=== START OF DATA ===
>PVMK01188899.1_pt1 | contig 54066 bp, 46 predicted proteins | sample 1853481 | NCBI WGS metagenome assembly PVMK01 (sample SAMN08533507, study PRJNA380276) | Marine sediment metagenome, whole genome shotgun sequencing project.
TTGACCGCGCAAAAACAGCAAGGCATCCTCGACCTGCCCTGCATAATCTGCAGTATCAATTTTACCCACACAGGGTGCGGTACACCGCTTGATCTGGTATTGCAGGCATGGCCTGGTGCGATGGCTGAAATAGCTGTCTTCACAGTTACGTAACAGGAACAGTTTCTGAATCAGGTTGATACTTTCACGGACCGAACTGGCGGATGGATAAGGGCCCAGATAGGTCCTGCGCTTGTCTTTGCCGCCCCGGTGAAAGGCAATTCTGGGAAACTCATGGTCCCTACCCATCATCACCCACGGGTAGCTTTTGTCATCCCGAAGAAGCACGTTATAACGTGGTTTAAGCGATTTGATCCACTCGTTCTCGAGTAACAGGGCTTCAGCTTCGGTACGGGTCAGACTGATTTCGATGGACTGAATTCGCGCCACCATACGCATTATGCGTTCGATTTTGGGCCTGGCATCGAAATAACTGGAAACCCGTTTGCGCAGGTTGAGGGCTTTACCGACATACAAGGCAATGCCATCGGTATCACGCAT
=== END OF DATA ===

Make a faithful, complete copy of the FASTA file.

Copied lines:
>PVMK01188899.1_pt1 | contig 54066 bp, 46 predicted proteins | sample 1853481 | NCBI WGS metagenome assembly PVMK01 (sample SAMN08533507, study PRJNA380276) | Marine sediment metagenome, whole genome shotgun sequencing project.
TTGACCGCGCAAAAACAGCAAGGCATCCTCGACCTGCCCTGCATAATCTGCAGTATCAATTTTACCCACACAGGGTGCGGTACACCGCTTGATCTGGTATTGCAGGCATGGCCTGGTGCGATGGCTGAAATAGCTGTCTTCACAGTTACGTAACAGGAACAGTTTCTGAATCAGGTTGATACTTTCACGGACCGAACTGGCGGATGGATAAGGGCCCAGATAGGTCCTGCGCTTGTCTTTGCCGCCCCGGTGAAAGGCAATTCTGGGAAACTCATGGTCCCTACCCATCATCACCCACGGGTAGCTTTTGTCATCCCGAAGAAGCACGTTATAACGTGGTTTAAGCGATTTGATCCACTCGTTCTCGAGTAACAGGGCTTCAGCTTCGGTACGGGTCAGACTGATTTCGATGGACTGAATTCGCGCCACCATACGCATTATGCGTTCGATTTTGGGCCTGGCATCGAAATAACTGGAAACCCGTTTGCGCAGGTTGAGGGCTTTACCGACATACAAGGCAATGCCATCGGTATCACGCAT